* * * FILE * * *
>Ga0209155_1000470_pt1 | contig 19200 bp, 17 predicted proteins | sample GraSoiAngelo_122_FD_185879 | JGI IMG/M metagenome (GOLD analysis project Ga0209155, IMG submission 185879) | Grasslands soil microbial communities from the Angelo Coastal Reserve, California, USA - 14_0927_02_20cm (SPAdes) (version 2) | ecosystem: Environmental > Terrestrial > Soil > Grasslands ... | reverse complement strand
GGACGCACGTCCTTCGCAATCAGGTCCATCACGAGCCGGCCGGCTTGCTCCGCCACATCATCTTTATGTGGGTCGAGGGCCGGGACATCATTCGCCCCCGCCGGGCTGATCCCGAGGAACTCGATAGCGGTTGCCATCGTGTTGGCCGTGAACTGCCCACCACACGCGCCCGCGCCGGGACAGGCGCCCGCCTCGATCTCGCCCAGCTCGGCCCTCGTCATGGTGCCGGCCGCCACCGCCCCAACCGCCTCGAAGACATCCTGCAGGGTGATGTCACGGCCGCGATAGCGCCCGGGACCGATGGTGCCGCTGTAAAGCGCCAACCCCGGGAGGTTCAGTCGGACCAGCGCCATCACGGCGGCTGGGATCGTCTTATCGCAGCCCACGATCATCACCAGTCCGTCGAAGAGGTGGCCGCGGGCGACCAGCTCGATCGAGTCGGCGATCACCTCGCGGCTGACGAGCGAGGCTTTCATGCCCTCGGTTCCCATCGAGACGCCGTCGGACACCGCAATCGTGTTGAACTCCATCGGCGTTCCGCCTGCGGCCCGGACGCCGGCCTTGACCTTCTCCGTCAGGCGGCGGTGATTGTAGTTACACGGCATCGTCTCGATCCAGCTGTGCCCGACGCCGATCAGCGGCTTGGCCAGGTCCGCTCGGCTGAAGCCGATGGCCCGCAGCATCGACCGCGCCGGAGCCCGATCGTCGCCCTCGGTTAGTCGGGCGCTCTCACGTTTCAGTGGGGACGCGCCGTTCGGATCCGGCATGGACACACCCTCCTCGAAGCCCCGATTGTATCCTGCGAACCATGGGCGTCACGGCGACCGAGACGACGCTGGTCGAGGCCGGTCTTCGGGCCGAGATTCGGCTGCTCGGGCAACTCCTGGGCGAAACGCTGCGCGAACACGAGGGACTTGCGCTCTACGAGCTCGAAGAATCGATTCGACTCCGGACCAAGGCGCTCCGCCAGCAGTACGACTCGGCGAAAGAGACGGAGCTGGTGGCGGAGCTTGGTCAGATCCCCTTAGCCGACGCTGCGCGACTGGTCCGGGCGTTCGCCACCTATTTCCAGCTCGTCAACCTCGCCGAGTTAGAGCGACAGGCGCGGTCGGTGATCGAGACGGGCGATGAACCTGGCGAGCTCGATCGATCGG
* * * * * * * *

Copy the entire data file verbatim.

>Ga0209155_1000470_pt1 | contig 19200 bp, 17 predicted proteins | sample GraSoiAngelo_122_FD_185879 | JGI IMG/M metagenome (GOLD analysis project Ga0209155, IMG submission 185879) | Grasslands soil microbial communities from the Angelo Coastal Reserve, California, USA - 14_0927_02_20cm (SPAdes) (version 2) | ecosystem: Environmental > Terrestrial > Soil > Grasslands ... | reverse complement strand
GGACGCACGTCCTTCGCAATCAGGTCCATCACGAGCCGGCCGGCTTGCTCCGCCACATCATCTTTATGTGGGTCGAGGGCCGGGACATCATTCGCCCCCGCCGGGCTGATCCCGAGGAACTCGATAGCGGTTGCCATCGTGTTGGCCGTGAACTGCCCACCACACGCGCCCGCGCCGGGACAGGCGCCCGCCTCGATCTCGCCCAGCTCGGCCCTCGTCATGGTGCCGGCCGCCACCGCCCCAACCGCCTCGAAGACATCCTGCAGGGTGATGTCACGGCCGCGATAGCGCCCGGGACCGATGGTGCCGCTGTAAAGCGCCAACCCCGGGAGGTTCAGTCGGACCAGCGCCATCACGGCGGCTGGGATCGTCTTATCGCAGCCCACGATCATCACCAGTCCGTCGAAGAGGTGGCCGCGGGCGACCAGCTCGATCGAGTCGGCGATCACCTCGCGGCTGACGAGCGAGGCTTTCATGCCCTCGGTTCCCATCGAGACGCCGTCGGACACCGCAATCGTGTTGAACTCCATCGGCGTTCCGCCTGCGGCCCGGACGCCGGCCTTGACCTTCTCCGTCAGGCGGCGGTGATTGTAGTTACACGGCATCGTCTCGATCCAGCTGTGCCCGACGCCGATCAGCGGCTTGGCCAGGTCCGCTCGGCTGAAGCCGATGGCCCGCAGCATCGACCGCGCCGGAGCCCGATCGTCGCCCTCGGTTAGTCGGGCGCTCTCACGTTTCAGTGGGGACGCGCCGTTCGGATCCGGCATGGACACACCCTCCTCGAAGCCCCGATTGTATCCTGCGAACCATGGGCGTCACGGCGACCGAGACGACGCTGGTCGAGGCCGGTCTTCGGGCCGAGATTCGGCTGCTCGGGCAACTCCTGGGCGAAACGCTGCGCGAACACGAGGGACTTGCGCTCTACGAGCTCGAAGAATCGATTCGACTCCGGACCAAGGCGCTCCGCCAGCAGTACGACTCGGCGAAAGAGACGGAGCTGGTGGCGGAGCTTGGTCAGATCCCCTTAGCCGACGCTGCGCGACTGGTCCGGGCGTTCGCCACCTATTTCCAGCTCGTCAACCTCGCCGAGTTAGAGCGACAGGCGCGGTCGGTGATCGAGACGGGCGATGAACCTGGCGAGCTCGATCGATCGG